“The city has actually been great and super supportive. I can’t say enough about the clerk’s office in particular. I’ve been getting some pushback on trying to pull a liquor license for barbershop patrons so they can have a beer while getting a cut, but almost all departments municipally have supported the idea. It’s only been an issue for the building department,” says Nate.
“This kind of thing [used to be] common. It helped make it a social place. It’s not meant to be a party but a spot for good conversation and relaxation. A lot of municipalities surrounding us have refined the rules a bit to allow barber shops, in particular, to pull a liquor license for this very reason. It helps make it more than a service and turns it into an experience.”
Dan found himself in Owen Sound to start a tattoo apprenticeship and worked there for the better part of a decade.
“I had always thought about doing my own thing but looked around to see if there were other shops in the area I’d like to work at. I did a guest spot at Sugar Shack in Kincardine and really enjoyed it there. I had just had my son at that time, and we were kind of deciding where we wanted to live… Owen Sound grew on me over the years… the trickiest thing was getting around the bylaws.”
Word on the street was Owen Sound had a pre-existing bylaw outlawing more than one tattoo shop – but the reality is, a series of bylaws were implemented after an incident involving another shop that had briefly opened its doors on 2nd avenue in the early 2000s.
“They basically made it impossible to open another tattoo shop. You had to be 200 meters from everything – residential, church, school, daycare, everything – and it was only zoned for downtown or that little strip by the dump. After meeting with the planning department a few times I pitched this spot and they said it was OK, it didn’t infringe on anything.”
A month later, Dan was sent back to the drawing board to submit a minor variance. He had to attend a public meeting and the public was alerted there was a request to open a tattoo shop downtown in the local paper.
“I got really prepared for this. I got letters of support from neighbouring businesses, I went to the meeting and [council] all raised their hands in support. Everybody told me it was impossible – but you know what happens when someone tells you-you can’t do something, right? Makes you wanna do it.”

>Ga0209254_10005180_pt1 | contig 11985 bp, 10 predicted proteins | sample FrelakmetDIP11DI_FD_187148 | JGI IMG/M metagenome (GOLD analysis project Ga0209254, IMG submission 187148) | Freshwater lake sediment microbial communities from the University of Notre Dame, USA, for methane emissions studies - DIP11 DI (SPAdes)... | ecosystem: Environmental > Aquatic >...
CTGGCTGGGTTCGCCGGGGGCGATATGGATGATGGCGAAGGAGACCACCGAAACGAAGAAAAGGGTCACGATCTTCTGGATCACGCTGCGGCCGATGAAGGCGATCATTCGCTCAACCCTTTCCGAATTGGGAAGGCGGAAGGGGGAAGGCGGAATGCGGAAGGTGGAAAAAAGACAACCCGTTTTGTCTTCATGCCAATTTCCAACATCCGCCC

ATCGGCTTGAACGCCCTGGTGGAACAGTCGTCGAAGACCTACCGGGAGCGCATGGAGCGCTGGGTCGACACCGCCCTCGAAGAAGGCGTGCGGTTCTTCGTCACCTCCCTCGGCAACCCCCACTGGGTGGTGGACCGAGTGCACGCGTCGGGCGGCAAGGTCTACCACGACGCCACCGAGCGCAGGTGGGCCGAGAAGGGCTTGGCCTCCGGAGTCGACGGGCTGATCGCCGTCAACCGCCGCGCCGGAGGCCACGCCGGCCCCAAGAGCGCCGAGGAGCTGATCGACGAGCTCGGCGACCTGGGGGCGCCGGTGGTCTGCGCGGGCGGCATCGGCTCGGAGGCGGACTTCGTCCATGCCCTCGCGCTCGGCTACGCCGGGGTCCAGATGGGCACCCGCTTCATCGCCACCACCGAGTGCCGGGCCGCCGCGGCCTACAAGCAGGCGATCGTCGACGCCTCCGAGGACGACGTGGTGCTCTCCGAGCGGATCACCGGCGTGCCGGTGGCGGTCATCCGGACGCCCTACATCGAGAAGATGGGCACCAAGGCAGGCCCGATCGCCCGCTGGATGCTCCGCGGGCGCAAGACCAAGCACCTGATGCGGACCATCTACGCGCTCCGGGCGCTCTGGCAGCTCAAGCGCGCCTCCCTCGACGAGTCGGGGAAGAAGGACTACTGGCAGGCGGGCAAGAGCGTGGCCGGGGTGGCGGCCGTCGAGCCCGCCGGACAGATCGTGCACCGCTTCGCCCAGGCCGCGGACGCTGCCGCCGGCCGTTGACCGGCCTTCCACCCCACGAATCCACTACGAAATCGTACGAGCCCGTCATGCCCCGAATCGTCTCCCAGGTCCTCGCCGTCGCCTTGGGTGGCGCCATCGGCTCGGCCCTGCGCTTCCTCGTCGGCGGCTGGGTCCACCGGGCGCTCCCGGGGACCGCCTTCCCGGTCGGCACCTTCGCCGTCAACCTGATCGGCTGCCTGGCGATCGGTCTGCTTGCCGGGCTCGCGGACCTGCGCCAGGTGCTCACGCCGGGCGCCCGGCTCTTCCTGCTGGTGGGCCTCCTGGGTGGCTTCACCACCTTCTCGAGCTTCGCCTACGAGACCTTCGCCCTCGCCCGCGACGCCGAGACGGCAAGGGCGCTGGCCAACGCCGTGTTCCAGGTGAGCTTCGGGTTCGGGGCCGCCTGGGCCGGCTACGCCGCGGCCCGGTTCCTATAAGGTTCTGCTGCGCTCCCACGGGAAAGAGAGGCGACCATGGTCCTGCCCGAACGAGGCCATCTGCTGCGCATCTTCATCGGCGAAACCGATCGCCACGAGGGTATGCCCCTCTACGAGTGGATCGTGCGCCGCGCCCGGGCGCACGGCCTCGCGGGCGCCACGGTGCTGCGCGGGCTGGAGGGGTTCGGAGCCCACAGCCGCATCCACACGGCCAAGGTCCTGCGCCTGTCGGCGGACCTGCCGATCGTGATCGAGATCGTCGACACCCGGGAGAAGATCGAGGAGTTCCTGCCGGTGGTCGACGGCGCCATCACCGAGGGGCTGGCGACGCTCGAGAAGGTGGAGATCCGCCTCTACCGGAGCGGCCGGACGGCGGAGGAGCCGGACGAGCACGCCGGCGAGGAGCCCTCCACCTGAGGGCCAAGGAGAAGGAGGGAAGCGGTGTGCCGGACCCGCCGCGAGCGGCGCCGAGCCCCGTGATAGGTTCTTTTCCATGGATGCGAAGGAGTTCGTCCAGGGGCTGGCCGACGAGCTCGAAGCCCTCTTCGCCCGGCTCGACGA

By now, there’s a vibrating steel needle digging into my armpit. It’s a niche art form for sure, but one that came naturally to Dutch, as his friends call him. He was always an artistic kid, and around the age of 16 became obsessed with the varieties of styles of tattoos and the history of the art form. After high school was when things started to make sense.
“I was trying to paint in my spare time in between working construction but it was tricky to be artistic when you’re just trying to make a living,” says Dan. “I just wish my guidance councilor had of said, ‘hey Dan, have you thought about tattooing?’ That didn’t happen – but it would have saved a lot of bullshit in my 20’s, man.”
The learning curve is steep when you’re trying to transition from canvas or paper to skin, but a supportive mentor helped get those wheels moving again.
“It’s a tough gig… [but] you’re learning about culture, you’re learning about history, and you’re learning about art. We love this stuff because it’s easy for us to relate to – but Japanese art, for example, that art is next level. So many animals, creatures, and mythology… Seeing different artists putting out the most amazing work really pushed me to not stop and keep going.”
Peep Dutch Ink’s Instagram page (@d_u_t_c_h.ink) and you’ll find a lot of black and grey realism, but there’s a wealth of bolder, more colourful pieces as well. That openness to experiment and not be trapped by a certain style is important to a profession that’s centered around creativity.
“It was stressful getting started, but the appeal of being able to do anything in terms of artwork kept me motivated… This is my castle.”
Dutch Ink is open for business, with the Strope and Stone barbershop opening for a soft launch this coming week, with an official opening slated for this spring.
Written by Nelson Phillips
Photos by Zak Erb and Adam Weber